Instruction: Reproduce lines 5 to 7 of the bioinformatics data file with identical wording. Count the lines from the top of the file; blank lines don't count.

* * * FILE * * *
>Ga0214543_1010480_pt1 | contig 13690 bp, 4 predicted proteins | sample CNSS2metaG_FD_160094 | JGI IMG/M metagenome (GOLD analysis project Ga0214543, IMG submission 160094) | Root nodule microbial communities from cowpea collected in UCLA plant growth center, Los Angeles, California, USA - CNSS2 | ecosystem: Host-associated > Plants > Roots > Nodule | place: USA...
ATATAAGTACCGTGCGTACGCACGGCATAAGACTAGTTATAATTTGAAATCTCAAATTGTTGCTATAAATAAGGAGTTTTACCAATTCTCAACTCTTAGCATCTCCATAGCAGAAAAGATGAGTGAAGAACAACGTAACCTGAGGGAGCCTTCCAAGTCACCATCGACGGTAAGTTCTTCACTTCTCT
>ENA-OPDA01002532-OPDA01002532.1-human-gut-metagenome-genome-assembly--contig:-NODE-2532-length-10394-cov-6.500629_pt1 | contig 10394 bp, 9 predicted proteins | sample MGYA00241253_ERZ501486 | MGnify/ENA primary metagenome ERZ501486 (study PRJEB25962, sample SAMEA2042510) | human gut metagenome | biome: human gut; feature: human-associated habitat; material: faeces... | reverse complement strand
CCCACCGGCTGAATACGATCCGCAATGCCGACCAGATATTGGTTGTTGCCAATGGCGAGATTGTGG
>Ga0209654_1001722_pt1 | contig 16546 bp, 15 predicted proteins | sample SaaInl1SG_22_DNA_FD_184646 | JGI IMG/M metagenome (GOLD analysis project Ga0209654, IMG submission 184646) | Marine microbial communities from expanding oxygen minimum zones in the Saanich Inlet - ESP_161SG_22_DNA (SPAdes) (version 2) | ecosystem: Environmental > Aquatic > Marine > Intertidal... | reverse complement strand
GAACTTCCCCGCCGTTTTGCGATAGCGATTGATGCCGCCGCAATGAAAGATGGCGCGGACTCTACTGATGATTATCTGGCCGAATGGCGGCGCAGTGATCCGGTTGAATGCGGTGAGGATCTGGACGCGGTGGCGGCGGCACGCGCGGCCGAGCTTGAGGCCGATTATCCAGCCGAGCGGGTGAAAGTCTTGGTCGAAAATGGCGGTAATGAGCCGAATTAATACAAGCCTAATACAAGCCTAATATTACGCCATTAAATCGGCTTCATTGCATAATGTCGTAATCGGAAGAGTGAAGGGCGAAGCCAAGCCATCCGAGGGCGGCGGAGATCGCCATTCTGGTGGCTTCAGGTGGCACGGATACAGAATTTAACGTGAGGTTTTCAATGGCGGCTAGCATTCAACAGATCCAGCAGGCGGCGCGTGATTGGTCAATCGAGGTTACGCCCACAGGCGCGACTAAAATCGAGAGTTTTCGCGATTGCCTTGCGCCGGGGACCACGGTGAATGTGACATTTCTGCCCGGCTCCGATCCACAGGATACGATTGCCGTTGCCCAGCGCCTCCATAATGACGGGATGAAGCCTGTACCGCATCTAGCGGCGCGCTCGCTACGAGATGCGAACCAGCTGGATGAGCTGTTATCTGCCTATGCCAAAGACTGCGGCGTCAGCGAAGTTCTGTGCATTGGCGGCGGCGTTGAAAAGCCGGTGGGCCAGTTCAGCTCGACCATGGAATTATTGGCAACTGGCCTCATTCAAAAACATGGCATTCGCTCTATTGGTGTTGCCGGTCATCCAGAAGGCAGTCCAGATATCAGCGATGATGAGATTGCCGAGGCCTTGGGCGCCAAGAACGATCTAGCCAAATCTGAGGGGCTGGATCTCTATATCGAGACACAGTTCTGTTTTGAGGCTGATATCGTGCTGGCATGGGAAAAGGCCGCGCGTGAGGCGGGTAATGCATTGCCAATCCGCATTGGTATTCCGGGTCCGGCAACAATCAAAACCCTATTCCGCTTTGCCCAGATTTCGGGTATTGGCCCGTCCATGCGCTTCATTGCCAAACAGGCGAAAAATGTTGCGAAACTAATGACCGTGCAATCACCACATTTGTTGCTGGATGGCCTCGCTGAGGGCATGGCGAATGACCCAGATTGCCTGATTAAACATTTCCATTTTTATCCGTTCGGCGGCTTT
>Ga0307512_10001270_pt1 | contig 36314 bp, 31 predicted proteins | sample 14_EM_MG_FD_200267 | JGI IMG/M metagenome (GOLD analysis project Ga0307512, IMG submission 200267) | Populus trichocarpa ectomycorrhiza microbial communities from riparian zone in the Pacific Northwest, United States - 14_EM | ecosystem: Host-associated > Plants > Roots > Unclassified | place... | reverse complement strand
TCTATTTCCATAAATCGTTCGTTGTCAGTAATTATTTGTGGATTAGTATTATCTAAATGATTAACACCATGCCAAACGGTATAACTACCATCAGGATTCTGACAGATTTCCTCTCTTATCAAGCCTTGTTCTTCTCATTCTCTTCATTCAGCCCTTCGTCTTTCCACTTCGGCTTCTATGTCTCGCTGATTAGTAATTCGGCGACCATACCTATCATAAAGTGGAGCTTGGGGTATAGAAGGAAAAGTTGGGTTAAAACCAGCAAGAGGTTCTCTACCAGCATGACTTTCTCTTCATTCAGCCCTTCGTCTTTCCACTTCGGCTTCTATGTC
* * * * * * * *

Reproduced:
>Ga0209654_1001722_pt1 | contig 16546 bp, 15 predicted proteins | sample SaaInl1SG_22_DNA_FD_184646 | JGI IMG/M metagenome (GOLD analysis project Ga0209654, IMG submission 184646) | Marine microbial communities from expanding oxygen minimum zones in the Saanich Inlet - ESP_161SG_22_DNA (SPAdes) (version 2) | ecosystem: Environmental > Aquatic > Marine > Intertidal... | reverse complement strand
GAACTTCCCCGCCGTTTTGCGATAGCGATTGATGCCGCCGCAATGAAAGATGGCGCGGACTCTACTGATGATTATCTGGCCGAATGGCGGCGCAGTGATCCGGTTGAATGCGGTGAGGATCTGGACGCGGTGGCGGCGGCACGCGCGGCCGAGCTTGAGGCCGATTATCCAGCCGAGCGGGTGAAAGTCTTGGTCGAAAATGGCGGTAATGAGCCGAATTAATACAAGCCTAATACAAGCCTAATATTACGCCATTAAATCGGCTTCATTGCATAATGTCGTAATCGGAAGAGTGAAGGGCGAAGCCAAGCCATCCGAGGGCGGCGGAGATCGCCATTCTGGTGGCTTCAGGTGGCACGGATACAGAATTTAACGTGAGGTTTTCAATGGCGGCTAGCATTCAACAGATCCAGCAGGCGGCGCGTGATTGGTCAATCGAGGTTACGCCCACAGGCGCGACTAAAATCGAGAGTTTTCGCGATTGCCTTGCGCCGGGGACCACGGTGAATGTGACATTTCTGCCCGGCTCCGATCCACAGGATACGATTGCCGTTGCCCAGCGCCTCCATAATGACGGGATGAAGCCTGTACCGCATCTAGCGGCGCGCTCGCTACGAGATGCGAACCAGCTGGATGAGCTGTTATCTGCCTATGCCAAAGACTGCGGCGTCAGCGAAGTTCTGTGCATTGGCGGCGGCGTTGAAAAGCCGGTGGGCCAGTTCAGCTCGACCATGGAATTATTGGCAACTGGCCTCATTCAAAAACATGGCATTCGCTCTATTGGTGTTGCCGGTCATCCAGAAGGCAGTCCAGATATCAGCGATGATGAGATTGCCGAGGCCTTGGGCGCCAAGAACGATCTAGCCAAATCTGAGGGGCTGGATCTCTATATCGAGACACAGTTCTGTTTTGAGGCTGATATCGTGCTGGCATGGGAAAAGGCCGCGCGTGAGGCGGGTAATGCATTGCCAATCCGCATTGGTATTCCGGGTCCGGCAACAATCAAAACCCTATTCCGCTTTGCCCAGATTTCGGGTATTGGCCCGTCCATGCGCTTCATTGCCAAACAGGCGAAAAATGTTGCGAAACTAATGACCGTGCAATCACCACATTTGTTGCTGGATGGCCTCGCTGAGGGCATGGCGAATGACCCAGATTGCCTGATTAAACATTTCCATTTTTATCCGTTCGGCGGCTTT
>Ga0307512_10001270_pt1 | contig 36314 bp, 31 predicted proteins | sample 14_EM_MG_FD_200267 | JGI IMG/M metagenome (GOLD analysis project Ga0307512, IMG submission 200267) | Populus trichocarpa ectomycorrhiza microbial communities from riparian zone in the Pacific Northwest, United States - 14_EM | ecosystem: Host-associated > Plants > Roots > Unclassified | place... | reverse complement strand